Australian chocolate maker raises the bar in Asia
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Origin Chocolate started out in a small home kitchen in Orange in rural NSW four years ago. With the help of Australia’s Free Trade Agreements (FTAs), the company is selling its bean-to-bar organic chocolate into overseas markets.
Matthew Chimenti’s road to becoming an award-winning chocolate maker has had a few bends, including stints as a baker, pastry chef and fixed plant operator in a mine. It was only after he and his family moved from Western Australia to Orange, – the ‘food basket’ of NSW – that Chimenti was bitten by the cocoa bug.
‘I really liked the vibe in Orange,’ he says. ‘I just wanted to do something and I started playing around with different concepts and chocolate got me hooked.’
Chimenti founded Origin Chocolate in 2015, making chocolates at home and selling them at local farmers’ markets. As demand for the bean-to-bar chocolate grew, he began distributing nationally.
He makes his chocolate from 100 per cent organic ingredients ground together using a traditional stone mill. Processing is minimal and no artificial colours or flavours are used.
‘Chocolate making in Australia really is pretty much a cottage industry at this point,’ he says. ‘There’s probably about 28 of us Australia-wide, so it’s very, very small.’
AANZFTA sweetens exports to Asia
Currently, Origin Chocolate imports coffee beans from around the world – especially South America and the Pacific – and exports chocolates to Singapore and Malaysia. This means the company benefits directly from the ASEAN–Australia–New Zealand Free Trade Agreement (AANZFTA), which eliminates tariffs on imports of Australian chocolate into those markets.
‘FTAs open up a number of opportunities and play a role in helping us identify potential markets,’ Chimenti says.
Removing barriers to trade and promoting stronger commercial ties between participating nations are key benefits of FTAs.
Besides Malaysia and Singapore, several other trade partners have eliminated tariffs on imports of Australian chocolates, as part of their free trade agreements with Australia.
These include the China-Australia FTA (ChAFTA), the Korea-Australia FTA (KAFTA) and the Japan-Australia Economic Partnership Agreement (JAEPA).
Further down the track, the company is hoping to capitalise on tariff reductions under the on the Comprehensive and Progressive Agreement for Trans-Pacific Partnership (CPTPP) by exporting chocolates to Canada.
Useful tools for new exporters
To build exports, Chimenti works directly with the Department of Foreign Affairs and Trade, Austrade and the TradeStart network, gleaning market information and insights. He encourages budding exporters to do the same.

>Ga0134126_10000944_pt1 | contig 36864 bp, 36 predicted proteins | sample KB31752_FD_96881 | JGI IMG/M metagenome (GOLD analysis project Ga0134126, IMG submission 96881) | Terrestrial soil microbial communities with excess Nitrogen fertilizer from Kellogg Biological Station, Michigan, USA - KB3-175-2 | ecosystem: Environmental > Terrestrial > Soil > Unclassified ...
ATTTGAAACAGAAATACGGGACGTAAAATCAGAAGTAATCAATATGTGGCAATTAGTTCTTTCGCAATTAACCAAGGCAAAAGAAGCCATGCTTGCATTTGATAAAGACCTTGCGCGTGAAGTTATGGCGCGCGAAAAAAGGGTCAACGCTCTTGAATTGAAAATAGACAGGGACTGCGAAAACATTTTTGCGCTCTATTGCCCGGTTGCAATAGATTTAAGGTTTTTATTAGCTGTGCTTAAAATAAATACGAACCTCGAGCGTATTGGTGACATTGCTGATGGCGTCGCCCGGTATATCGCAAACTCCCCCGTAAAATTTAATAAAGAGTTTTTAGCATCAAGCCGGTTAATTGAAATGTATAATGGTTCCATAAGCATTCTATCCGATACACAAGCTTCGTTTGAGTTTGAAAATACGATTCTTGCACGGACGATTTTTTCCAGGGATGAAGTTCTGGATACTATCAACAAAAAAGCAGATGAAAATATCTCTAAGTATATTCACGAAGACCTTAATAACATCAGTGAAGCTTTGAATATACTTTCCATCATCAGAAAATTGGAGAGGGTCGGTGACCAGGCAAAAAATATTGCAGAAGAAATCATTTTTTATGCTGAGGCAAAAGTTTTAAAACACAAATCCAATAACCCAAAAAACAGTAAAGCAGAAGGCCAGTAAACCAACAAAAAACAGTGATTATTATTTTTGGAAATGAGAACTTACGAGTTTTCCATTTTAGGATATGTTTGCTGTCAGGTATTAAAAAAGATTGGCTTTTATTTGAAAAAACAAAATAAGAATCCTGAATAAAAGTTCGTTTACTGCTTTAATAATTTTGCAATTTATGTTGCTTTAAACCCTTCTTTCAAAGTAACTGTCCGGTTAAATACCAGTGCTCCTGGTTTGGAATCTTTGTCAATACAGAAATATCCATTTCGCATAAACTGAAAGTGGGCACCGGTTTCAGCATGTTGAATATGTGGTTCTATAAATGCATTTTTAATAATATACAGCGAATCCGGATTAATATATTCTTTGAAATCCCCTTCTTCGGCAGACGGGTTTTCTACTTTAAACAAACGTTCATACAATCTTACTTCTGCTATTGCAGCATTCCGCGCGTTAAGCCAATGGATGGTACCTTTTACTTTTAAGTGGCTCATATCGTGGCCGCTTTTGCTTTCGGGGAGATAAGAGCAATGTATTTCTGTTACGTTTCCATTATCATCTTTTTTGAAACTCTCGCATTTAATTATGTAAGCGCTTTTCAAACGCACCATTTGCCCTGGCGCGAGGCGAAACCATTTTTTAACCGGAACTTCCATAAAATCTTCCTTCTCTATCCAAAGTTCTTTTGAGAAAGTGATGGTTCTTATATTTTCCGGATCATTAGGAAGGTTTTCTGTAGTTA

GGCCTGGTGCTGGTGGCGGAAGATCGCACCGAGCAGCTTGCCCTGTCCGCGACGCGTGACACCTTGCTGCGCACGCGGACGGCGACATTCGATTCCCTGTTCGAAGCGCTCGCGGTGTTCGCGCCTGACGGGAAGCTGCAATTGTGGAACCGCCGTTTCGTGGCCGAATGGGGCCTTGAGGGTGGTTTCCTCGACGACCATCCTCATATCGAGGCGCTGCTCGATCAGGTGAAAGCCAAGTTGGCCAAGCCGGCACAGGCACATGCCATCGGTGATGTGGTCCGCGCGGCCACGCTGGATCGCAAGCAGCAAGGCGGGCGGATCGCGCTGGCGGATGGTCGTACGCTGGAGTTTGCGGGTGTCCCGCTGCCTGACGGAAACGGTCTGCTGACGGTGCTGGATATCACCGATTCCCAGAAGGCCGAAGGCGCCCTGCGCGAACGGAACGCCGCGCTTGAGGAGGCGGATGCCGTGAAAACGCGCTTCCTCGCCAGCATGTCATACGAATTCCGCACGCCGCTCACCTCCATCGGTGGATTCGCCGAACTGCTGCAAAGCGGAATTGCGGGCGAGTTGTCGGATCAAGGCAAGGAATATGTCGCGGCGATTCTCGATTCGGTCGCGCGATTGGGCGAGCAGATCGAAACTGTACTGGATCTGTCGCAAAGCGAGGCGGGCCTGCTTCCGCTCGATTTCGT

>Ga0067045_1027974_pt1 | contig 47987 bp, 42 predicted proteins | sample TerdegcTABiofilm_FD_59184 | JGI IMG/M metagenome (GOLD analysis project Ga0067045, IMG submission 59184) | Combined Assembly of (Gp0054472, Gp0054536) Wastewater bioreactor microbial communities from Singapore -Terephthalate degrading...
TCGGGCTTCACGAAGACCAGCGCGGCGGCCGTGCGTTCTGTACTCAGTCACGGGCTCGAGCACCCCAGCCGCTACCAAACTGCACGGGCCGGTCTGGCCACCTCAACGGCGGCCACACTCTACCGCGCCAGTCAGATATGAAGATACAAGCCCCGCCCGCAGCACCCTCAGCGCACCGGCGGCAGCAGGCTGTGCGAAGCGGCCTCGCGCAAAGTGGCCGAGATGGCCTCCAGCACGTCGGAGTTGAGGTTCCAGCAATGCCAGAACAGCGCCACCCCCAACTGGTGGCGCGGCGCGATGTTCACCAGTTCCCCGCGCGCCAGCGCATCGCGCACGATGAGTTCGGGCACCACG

‘Back in 2015, I was at a big trade event in Kuala Lumpur in Malaysia and there were a number of enquiries,’ he says. ‘I had all these prospects coming my way and it was overwhelming for me, there’s no doubt about it. I reached out to Austrade for help.’
The strategy bore fruit. Currently, Origin Chocolate has an Australian client that has set up shop in Singapore, supplying Origin chocolates to the local market.
‘At the moment we are focussed on this customer in Singapore,’ he says. ‘They’ve got their flagship store on Orchard Road, right in the heart of Singapore, and that presents a spectrum of opportunities,’ he says.
Austrade help with challenging markets
Chimenti acknowledges that exporting can be difficult, emphasising the importance of establishing credibility with new buyers while at the same time enlisting specialist help to vet potential candidates.
‘There are also challenges with e-commerce overseas, especially in the Chinese market,’ he says. ‘You’ve got firewalls in place so you need Chinese-hosted websites and that can be very, very expensive.’
Above all, he warns new exporters to consider the market they’re going into and the time and money that’s going to be involved.
Build the domestic market first
Chimenti recommends establishing a profitable and sustainable business before moving forward into exporting.
‘Before considering exports, build that domestic market and analyse your business,’ he says. ‘A number of export opportunities came my way very, very early in the business and it was a little bit overwhelming initially, but it was something that I wanted to pursue.
‘There are a lot of leads out there but not all of them bear fruit. There’s no doubt you need to be persistent.’
With a distinctive brand, and a commitment to organic, fair-trade beans, Origin’s chocolate is picking up awards, including silver and bronze medals in the fine food division at Melbourne Royal Show and in an international food competition in Malaysia.
To learn more about Australia’s FTAs, visit www.austrade.gov.au/fta
The Australian Trade and Investment Commission (Austrade) is the Australian Government’s international trade promotion and investment attraction agency. Its Landing Pad program assists Australian scaleups to enter new markets abroad with introductions to strategic stakeholders and tailored business advice. Further information on the Landing Pad program, including how to apply, can be found here.
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